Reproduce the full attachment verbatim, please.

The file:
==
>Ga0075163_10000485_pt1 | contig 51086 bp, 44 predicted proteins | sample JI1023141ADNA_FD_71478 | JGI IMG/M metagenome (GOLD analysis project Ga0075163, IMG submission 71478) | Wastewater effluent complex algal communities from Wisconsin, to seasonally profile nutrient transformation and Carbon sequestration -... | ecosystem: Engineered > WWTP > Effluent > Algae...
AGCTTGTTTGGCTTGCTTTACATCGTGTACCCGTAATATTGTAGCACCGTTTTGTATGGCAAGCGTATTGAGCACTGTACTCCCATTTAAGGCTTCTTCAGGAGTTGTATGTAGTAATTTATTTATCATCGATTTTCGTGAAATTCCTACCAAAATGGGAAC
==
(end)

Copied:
>Ga0075163_10000485_pt1 | contig 51086 bp, 44 predicted proteins | sample JI1023141ADNA_FD_71478 | JGI IMG/M metagenome (GOLD analysis project Ga0075163, IMG submission 71478) | Wastewater effluent complex algal communities from Wisconsin, to seasonally profile nutrient transformation and Carbon sequestration -... | ecosystem: Engineered > WWTP > Effluent > Algae...
AGCTTGTTTGGCTTGCTTTACATCGTGTACCCGTAATATTGTAGCACCGTTTTGTATGGCAAGCGTATTGAGCACTGTACTCCCATTTAAGGCTTCTTCAGGAGTTGTATGTAGTAATTTATTTATCATCGATTTTCGTGAAATTCCTACCAAAATGGGAAC